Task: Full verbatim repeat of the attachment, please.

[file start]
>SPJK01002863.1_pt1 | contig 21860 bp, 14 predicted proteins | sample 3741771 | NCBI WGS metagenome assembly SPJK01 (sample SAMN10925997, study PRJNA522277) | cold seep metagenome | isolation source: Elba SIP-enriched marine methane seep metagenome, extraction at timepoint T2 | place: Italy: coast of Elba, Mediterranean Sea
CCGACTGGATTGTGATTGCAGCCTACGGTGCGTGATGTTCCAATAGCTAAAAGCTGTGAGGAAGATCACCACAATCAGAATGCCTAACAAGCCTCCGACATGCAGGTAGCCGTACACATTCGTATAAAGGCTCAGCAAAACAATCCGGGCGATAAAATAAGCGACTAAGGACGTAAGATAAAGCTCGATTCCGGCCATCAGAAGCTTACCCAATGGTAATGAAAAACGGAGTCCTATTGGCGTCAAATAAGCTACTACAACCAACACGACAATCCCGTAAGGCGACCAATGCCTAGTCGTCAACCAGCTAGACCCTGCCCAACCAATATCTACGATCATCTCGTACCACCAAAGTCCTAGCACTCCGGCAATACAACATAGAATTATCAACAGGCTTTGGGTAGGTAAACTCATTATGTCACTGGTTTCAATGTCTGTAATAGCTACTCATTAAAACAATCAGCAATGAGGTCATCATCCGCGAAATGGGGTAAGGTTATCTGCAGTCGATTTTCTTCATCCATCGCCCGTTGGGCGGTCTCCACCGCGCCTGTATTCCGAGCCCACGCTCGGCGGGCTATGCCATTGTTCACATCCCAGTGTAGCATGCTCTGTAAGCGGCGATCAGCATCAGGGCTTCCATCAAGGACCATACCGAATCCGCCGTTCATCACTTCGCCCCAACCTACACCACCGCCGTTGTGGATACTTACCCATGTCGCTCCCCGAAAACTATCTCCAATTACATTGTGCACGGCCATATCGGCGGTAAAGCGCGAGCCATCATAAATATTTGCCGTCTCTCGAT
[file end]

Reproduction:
>SPJK01002863.1_pt1 | contig 21860 bp, 14 predicted proteins | sample 3741771 | NCBI WGS metagenome assembly SPJK01 (sample SAMN10925997, study PRJNA522277) | cold seep metagenome | isolation source: Elba SIP-enriched marine methane seep metagenome, extraction at timepoint T2 | place: Italy: coast of Elba, Mediterranean Sea
CCGACTGGATTGTGATTGCAGCCTACGGTGCGTGATGTTCCAATAGCTAAAAGCTGTGAGGAAGATCACCACAATCAGAATGCCTAACAAGCCTCCGACATGCAGGTAGCCGTACACATTCGTATAAAGGCTCAGCAAAACAATCCGGGCGATAAAATAAGCGACTAAGGACGTAAGATAAAGCTCGATTCCGGCCATCAGAAGCTTACCCAATGGTAATGAAAAACGGAGTCCTATTGGCGTCAAATAAGCTACTACAACCAACACGACAATCCCGTAAGGCGACCAATGCCTAGTCGTCAACCAGCTAGACCCTGCCCAACCAATATCTACGATCATCTCGTACCACCAAAGTCCTAGCACTCCGGCAATACAACATAGAATTATCAACAGGCTTTGGGTAGGTAAACTCATTATGTCACTGGTTTCAATGTCTGTAATAGCTACTCATTAAAACAATCAGCAATGAGGTCATCATCCGCGAAATGGGGTAAGGTTATCTGCAGTCGATTTTCTTCATCCATCGCCCGTTGGGCGGTCTCCACCGCGCCTGTATTCCGAGCCCACGCTCGGCGGGCTATGCCATTGTTCACATCCCAGTGTAGCATGCTCTGTAAGCGGCGATCAGCATCAGGGCTTCCATCAAGGACCATACCGAATCCGCCGTTCATCACTTCGCCCCAACCTACACCACCGCCGTTGTGGATACTTACCCATGTCGCTCCCCGAAAACTATCTCCAATTACATTGTGCACGGCCATATCGGCGGTAAAGCGCGAGCCATCATAAATATTTGCCGTCTCTCGAT